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Young: More Tech on the Way

  • National

Expect much more high tech in the workers’ comp world.

Julius Young

Julius Young

That’s one of the main takeaways from my attendance at the California Coalition on Workers’ Compensation (CCWC) 2019 conference at Disneyland. I was there last week to speak as a participant on the bloggers' panel, speaking along with Judge Robert Rassp, consultant Mark Pew, and Bill Zachry.

But I had a chance to attend a number of sessions at the conference, several of which focused on promises that tech can help in claims administration.

A presentation by Jayant Lakshmikanthan, CEO of Santa Clara-based Clara Analytics, focused on artificial intelligence tools. Lakshmikanthan touted Clara’s AI software as a solution to evaluate emerging problem claims, evaluate litigation metrics, to grade doctors, and evaluate defense attorney and application attorney performance.

Clara services are apparently already being used by AON, Tristar, Alaska National and several other industry heavy hitters.

A presentation by Joe Salvati of Arcuity outlined a comprehensive records retrieval and records management service based on blockchain technology. Arcuity claims, “Our records provide complete transparency and remove any doubt as to the authenticity of a document. Our patent-pending process will immediately alert all users of any attempt to edit, delete or otherwise change any part of a record.”

So that duplicate records are not ordered, and different versions of records obtained, the service claims that all the records are in a centralized repository, and multiple users in litigation can access the same authenticated records.

Also presenting was Mike Petrie of Philadelphia-based Social Detection. Petrie’s company offers a service that dives deeply into social media posts and other sources of information on the internet. Explaining that its service links many disparate sources, Petrie claims users can get a much more comprehensive look at a claimant’s internet activity, including accounts where they use an alias or otherwise attempt to mask their identity.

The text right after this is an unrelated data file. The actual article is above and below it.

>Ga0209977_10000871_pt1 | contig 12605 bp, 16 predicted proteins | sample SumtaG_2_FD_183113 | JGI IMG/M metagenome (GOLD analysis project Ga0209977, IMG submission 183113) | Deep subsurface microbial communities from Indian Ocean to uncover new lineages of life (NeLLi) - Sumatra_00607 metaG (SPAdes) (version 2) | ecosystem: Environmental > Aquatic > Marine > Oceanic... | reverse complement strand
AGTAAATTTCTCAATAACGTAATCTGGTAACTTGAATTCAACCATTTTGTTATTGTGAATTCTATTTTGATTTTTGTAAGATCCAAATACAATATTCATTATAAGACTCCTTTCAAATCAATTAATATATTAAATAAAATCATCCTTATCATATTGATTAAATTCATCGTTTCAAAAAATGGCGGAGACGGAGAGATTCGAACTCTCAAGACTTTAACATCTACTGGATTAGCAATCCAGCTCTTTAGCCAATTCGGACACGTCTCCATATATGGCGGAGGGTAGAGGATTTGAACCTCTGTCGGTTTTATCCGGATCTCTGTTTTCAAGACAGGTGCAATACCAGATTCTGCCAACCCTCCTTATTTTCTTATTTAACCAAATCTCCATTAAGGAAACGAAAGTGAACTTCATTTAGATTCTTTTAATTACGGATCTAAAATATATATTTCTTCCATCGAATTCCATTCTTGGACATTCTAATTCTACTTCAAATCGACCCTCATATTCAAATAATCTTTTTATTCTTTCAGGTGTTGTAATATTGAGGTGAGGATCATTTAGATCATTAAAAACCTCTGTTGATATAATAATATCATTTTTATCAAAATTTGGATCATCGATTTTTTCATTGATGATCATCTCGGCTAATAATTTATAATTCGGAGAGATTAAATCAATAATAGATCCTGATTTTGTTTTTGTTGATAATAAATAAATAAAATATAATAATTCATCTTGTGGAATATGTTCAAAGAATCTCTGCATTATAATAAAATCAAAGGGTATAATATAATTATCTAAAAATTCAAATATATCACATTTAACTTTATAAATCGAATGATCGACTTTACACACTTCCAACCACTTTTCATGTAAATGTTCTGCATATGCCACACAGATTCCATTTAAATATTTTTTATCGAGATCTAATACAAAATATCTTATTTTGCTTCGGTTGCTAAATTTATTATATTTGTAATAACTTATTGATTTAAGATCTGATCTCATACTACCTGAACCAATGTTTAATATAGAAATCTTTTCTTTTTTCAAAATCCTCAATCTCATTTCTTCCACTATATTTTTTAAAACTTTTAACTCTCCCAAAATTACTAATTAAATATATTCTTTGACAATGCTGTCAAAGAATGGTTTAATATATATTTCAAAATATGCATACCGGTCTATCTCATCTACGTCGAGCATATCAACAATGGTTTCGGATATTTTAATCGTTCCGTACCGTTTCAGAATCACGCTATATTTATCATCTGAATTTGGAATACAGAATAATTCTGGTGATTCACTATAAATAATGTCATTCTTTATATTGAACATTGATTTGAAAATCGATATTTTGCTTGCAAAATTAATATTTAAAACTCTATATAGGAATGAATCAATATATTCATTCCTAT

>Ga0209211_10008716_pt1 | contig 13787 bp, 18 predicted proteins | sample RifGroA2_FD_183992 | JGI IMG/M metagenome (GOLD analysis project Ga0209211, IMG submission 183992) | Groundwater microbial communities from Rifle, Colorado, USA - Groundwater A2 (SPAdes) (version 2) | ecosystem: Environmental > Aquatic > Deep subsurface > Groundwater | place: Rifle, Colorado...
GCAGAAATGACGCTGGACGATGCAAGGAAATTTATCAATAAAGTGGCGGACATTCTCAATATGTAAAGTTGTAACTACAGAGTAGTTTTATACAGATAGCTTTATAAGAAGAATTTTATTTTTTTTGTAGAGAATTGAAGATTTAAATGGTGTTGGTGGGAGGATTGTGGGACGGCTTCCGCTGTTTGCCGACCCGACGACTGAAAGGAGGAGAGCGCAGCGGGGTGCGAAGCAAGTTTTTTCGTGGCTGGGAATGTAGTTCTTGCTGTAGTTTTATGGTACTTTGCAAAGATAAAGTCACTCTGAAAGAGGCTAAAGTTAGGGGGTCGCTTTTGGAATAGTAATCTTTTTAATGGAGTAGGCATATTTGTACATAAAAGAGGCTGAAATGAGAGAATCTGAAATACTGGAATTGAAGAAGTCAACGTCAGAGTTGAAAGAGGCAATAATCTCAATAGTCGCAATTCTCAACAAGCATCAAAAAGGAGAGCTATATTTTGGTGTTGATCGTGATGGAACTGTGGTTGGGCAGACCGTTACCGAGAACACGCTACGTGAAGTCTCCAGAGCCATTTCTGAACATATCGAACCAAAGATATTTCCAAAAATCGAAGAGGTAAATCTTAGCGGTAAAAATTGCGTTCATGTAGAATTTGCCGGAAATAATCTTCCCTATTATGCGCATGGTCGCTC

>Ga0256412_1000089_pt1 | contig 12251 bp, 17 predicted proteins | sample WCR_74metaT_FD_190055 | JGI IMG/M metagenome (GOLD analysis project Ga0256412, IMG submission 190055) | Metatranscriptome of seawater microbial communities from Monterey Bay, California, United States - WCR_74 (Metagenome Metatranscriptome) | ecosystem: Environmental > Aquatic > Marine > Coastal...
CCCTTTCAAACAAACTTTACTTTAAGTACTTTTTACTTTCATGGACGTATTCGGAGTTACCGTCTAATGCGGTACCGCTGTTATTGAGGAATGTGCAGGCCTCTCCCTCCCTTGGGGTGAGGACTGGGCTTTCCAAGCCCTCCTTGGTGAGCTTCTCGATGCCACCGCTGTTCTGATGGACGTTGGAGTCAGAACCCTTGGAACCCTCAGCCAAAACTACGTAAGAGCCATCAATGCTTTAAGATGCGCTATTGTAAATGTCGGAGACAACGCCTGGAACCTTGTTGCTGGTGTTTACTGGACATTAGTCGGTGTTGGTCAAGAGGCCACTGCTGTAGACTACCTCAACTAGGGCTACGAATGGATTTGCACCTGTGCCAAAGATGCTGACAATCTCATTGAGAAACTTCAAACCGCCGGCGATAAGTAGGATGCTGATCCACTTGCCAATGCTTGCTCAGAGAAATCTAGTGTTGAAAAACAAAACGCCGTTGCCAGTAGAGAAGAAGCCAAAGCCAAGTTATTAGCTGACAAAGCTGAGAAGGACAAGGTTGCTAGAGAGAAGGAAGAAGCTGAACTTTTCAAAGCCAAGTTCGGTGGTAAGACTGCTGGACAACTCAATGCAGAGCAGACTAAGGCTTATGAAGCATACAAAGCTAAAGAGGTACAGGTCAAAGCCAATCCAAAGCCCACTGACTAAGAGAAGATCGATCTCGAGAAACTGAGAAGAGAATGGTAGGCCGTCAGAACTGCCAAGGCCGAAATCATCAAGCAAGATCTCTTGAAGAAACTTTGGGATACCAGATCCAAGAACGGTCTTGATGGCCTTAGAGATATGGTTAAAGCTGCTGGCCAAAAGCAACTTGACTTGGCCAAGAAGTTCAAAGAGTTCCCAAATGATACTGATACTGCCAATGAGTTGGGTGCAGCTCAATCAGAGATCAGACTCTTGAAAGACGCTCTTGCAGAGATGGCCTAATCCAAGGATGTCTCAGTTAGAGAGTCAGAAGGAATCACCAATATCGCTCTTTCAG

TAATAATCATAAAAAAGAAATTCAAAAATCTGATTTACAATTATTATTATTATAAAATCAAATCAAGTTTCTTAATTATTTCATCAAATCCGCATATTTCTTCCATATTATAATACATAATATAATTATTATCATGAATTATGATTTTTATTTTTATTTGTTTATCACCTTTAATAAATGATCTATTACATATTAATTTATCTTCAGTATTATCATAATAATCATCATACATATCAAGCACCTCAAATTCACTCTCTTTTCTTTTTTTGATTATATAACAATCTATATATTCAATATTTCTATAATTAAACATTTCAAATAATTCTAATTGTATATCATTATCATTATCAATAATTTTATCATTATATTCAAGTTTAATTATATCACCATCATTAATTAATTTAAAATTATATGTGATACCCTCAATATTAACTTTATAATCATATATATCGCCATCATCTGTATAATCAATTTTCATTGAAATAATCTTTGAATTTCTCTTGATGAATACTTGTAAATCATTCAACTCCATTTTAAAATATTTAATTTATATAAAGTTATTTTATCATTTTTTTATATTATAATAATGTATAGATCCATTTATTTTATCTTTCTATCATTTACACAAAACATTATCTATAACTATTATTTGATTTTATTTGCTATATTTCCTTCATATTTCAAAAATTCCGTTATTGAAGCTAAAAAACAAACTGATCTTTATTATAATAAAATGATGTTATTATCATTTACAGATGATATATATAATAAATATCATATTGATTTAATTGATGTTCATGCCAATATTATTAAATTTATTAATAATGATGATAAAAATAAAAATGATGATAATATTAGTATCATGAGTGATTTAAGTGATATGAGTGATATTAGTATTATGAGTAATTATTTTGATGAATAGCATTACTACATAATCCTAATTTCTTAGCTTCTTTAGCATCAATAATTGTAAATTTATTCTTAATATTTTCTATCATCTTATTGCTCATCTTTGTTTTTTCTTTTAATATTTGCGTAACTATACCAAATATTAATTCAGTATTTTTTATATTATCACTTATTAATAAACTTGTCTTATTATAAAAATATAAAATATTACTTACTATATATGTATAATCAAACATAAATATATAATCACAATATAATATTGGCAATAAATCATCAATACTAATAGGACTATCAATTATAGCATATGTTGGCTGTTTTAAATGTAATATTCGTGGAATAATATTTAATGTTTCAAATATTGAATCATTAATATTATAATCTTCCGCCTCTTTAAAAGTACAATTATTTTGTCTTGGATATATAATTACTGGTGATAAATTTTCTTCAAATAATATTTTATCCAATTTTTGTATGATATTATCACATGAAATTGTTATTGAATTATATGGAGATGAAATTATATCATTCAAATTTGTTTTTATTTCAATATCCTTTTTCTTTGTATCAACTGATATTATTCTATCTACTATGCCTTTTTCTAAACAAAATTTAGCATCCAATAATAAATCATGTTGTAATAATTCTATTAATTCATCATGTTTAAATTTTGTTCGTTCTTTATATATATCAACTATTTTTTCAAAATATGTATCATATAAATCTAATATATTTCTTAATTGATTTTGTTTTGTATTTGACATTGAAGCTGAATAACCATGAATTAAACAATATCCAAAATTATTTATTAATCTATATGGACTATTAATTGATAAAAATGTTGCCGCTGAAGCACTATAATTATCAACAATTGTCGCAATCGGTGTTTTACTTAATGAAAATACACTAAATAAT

Some of these technologies may work better than others, and some may be in their infancy. But look ahead a couple of years. Data will be increasingly important in workers’ comp.

The irony is that another theme at 2019 CCWC was that attention needs to be given to the quality of the interaction among the employer, adjuster and the injured worker. There needs to be emphasis on giving good customer service. Another panel focused on how adjusters can foster good communication with the injured worker.

Whether an increasing reliance on technology helps build a system that delivers medical treatment and indemnity benefits to deserving claimants, efficiently and with compassion, is unclear.

What is clear is that there are some significant new tools in the toolbox.

Julius Young is a claimants' attorney for the Boxer & Gerson law firm in Oakland. This column was reprinted with his permission from his blog, www.workerscompzone.com.

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